THE FOLLOWING IS A GUEST BLOG BY MIKE AND MINDY SONTAG, TWO OF OUR CLOSE FRIENDS FROM NASHVILLE WHO MET US IN TANZANIA FOR A SAFARI:
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While seeing animals is fantastic, it can, at times, take on the quality of an exquisite art museum after having been to several exquisite art museums, where each painting of the Madonna appears like the last. With that said, however, you always seem to find some nuance in the animal viewing, much like each such painting has its own personal inspiration.  In fact, we as a group and individually had several such instances along the way and came to expect – well – the unexpected.
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When we reached Arusha National Park after a long day a travel, the unexpected greeted us in the form of a gaggle of giraffes, two of whom were fighting for domination.  We would spend the next two nights at the Hatari Lodge, which was built by Harvey Kruger, who starred in the John Wayne safari “classic,” Hatari.  This was quite a change from the bush camp, with nine spacious bungalows, decorated in African art deco, each with its own fireplace.
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Arusha Park is also known as “Giraffic Park” due to its large numbers of giraffe, which we saw in close proximity during a four-hour hike on nearby Mt. Meru.  In order to take this hike, we had to employ an armed ranger to protect us in case we were threatened by any of the wild animals in the park.  We were never aware of any danger as we walked among a family of giraffes, with their graceful strides and gentle faces, or as we hiked through a field with cape buffalo on one side and warthogs (which made Derek crave baby back ribs—they apparently taste like suckling pig) on the other.

We soon learned that taking such breaks from the “personal massager,” our guide’s nickname for the Land Cruiser (I would suggest personal “hell” might be more accurate), was important.  We would, over the course of our safari, spend many an afternoon simply enjoying each other’s company instead of game viewing.  With that said, during the next several days we had numerous instances of “unexpected” sightings of game that would reinvigorate us all from the monotony that game viewing can at times become.

Monkey Mayhem   – Each evening at sunset dozens of vervet monkeys would emerge from their jungle homes to create what can best be described as “monkey mayhem” by climbing on top of  (and, if given the chance, inside and around) the nine bungalows at the Hatari Lodge.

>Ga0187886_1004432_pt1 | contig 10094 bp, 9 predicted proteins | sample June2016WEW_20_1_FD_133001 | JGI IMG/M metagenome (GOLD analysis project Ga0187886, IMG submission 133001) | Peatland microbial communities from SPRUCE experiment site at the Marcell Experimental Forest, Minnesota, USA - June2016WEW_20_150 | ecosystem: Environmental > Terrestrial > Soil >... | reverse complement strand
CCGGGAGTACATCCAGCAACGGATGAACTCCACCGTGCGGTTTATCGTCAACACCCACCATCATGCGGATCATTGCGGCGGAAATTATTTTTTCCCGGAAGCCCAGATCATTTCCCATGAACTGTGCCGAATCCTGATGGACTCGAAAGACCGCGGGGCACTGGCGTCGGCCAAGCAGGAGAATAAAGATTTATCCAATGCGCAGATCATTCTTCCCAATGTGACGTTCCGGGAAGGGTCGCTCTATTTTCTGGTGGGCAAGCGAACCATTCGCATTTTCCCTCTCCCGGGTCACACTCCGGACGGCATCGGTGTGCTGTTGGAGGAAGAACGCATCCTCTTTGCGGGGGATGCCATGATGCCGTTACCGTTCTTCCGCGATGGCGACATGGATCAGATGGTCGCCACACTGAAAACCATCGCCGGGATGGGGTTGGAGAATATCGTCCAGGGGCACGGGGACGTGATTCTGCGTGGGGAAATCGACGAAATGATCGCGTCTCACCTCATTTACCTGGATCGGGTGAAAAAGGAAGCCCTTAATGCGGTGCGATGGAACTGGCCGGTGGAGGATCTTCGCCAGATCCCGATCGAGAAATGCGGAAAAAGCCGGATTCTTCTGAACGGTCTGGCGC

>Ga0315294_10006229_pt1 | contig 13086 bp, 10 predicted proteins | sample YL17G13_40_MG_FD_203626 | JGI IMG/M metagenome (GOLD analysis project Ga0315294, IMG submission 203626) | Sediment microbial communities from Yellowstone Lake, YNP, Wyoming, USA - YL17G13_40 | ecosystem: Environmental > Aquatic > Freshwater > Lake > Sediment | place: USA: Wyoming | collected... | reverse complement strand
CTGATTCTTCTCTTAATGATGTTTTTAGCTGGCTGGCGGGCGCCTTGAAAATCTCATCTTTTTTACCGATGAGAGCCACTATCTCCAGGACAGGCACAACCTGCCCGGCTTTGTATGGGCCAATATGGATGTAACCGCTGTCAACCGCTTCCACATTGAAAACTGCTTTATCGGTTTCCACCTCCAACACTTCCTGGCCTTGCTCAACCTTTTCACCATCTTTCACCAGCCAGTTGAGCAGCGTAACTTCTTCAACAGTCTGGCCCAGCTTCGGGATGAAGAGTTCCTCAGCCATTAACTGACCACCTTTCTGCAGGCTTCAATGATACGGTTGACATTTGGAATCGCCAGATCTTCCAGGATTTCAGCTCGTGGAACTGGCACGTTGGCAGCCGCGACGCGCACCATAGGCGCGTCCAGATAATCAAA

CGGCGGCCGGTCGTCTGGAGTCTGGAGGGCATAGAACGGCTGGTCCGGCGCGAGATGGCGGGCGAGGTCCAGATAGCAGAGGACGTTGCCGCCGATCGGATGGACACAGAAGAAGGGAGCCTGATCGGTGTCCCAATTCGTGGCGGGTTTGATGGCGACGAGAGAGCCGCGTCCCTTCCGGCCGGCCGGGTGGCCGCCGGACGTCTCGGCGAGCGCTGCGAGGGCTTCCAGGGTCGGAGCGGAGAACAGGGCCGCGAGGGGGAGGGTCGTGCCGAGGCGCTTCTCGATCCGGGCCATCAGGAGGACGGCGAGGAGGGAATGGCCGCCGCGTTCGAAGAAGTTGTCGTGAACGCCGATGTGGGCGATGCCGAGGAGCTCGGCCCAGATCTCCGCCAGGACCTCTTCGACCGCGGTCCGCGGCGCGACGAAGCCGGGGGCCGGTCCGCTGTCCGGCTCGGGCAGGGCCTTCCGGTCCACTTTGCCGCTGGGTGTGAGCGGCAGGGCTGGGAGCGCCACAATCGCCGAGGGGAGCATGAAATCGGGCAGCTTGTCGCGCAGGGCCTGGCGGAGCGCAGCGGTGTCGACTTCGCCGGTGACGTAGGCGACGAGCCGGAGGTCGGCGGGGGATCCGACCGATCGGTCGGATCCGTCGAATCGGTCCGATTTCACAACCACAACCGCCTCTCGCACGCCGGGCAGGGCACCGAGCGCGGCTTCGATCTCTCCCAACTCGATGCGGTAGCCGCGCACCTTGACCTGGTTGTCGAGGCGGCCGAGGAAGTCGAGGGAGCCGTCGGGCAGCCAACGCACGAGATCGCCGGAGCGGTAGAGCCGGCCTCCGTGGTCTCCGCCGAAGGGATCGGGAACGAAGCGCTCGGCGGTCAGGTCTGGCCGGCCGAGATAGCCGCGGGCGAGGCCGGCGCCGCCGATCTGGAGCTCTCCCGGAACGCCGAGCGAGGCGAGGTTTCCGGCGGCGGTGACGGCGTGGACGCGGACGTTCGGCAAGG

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Born Free – Just as we thought another day would pass without spotting a big cat, we made our way through Tarangire National Park and noticed several vehicles, full of tourists with cameras and binoculars aplenty, parked alongside a dry river bed.  We stopped and pulled out our binoculars.  In the bushes across from us we saw a young lion eating a recent kill (a cape buffalo).  As we scanned the area, we saw several lionesses lying in the dry river bed, then four young cubs playing in the grass close by.  Then the papa lion, with his flowing mane, stood up from where he had been lying hidden in the tall grass and sauntered towards the lionesses.  We had stumbled upon a pride of lions!  We stayed there for an hour watching the cubs play with each other and then take a short break to run to mama and nurse as she lay stretched out in the grass.  We saw the older lions take turns feeding on the kill, while the papa lion kept close watch over his family.  Our guide, Lesika, told us it was rare to run across such a large pride (we counted about 12), feasting together on a recent kill.
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Monkey Mayhem Part Two – Now feeling as though one of our viewing missions was complete, we headed back to our lodge in the middle of the park.  Before we made it there, though, we ran across a large clan of baboons, well over a hundred in number, crossing the road immediately in front of our vehicle and engaging in all sorts of curious acts, some that would make you blush.
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Charged By An Elephant – The next morning we began our journey to the Ngorongoro Crater.  The trip began in spectacular fashion when we stopped to view an elephant family with two young elephants and apparently got a bit closer to the babies than the mother desired.  She (all 8000 pounds of her) charged our car in spectacular fashion (all caught on video by Shanna).
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The Pink Flamingos of Lake Manyara – We spent a few hours seeking out animals in the area around Lake Manyara.  The highlight of our time there was the chance to see the lake covered with what could easily have been fifty thousand pink flamingos.

We quickly learned while on safari to expect the unexpected and to savor the unique sightings that each day inevitably held.

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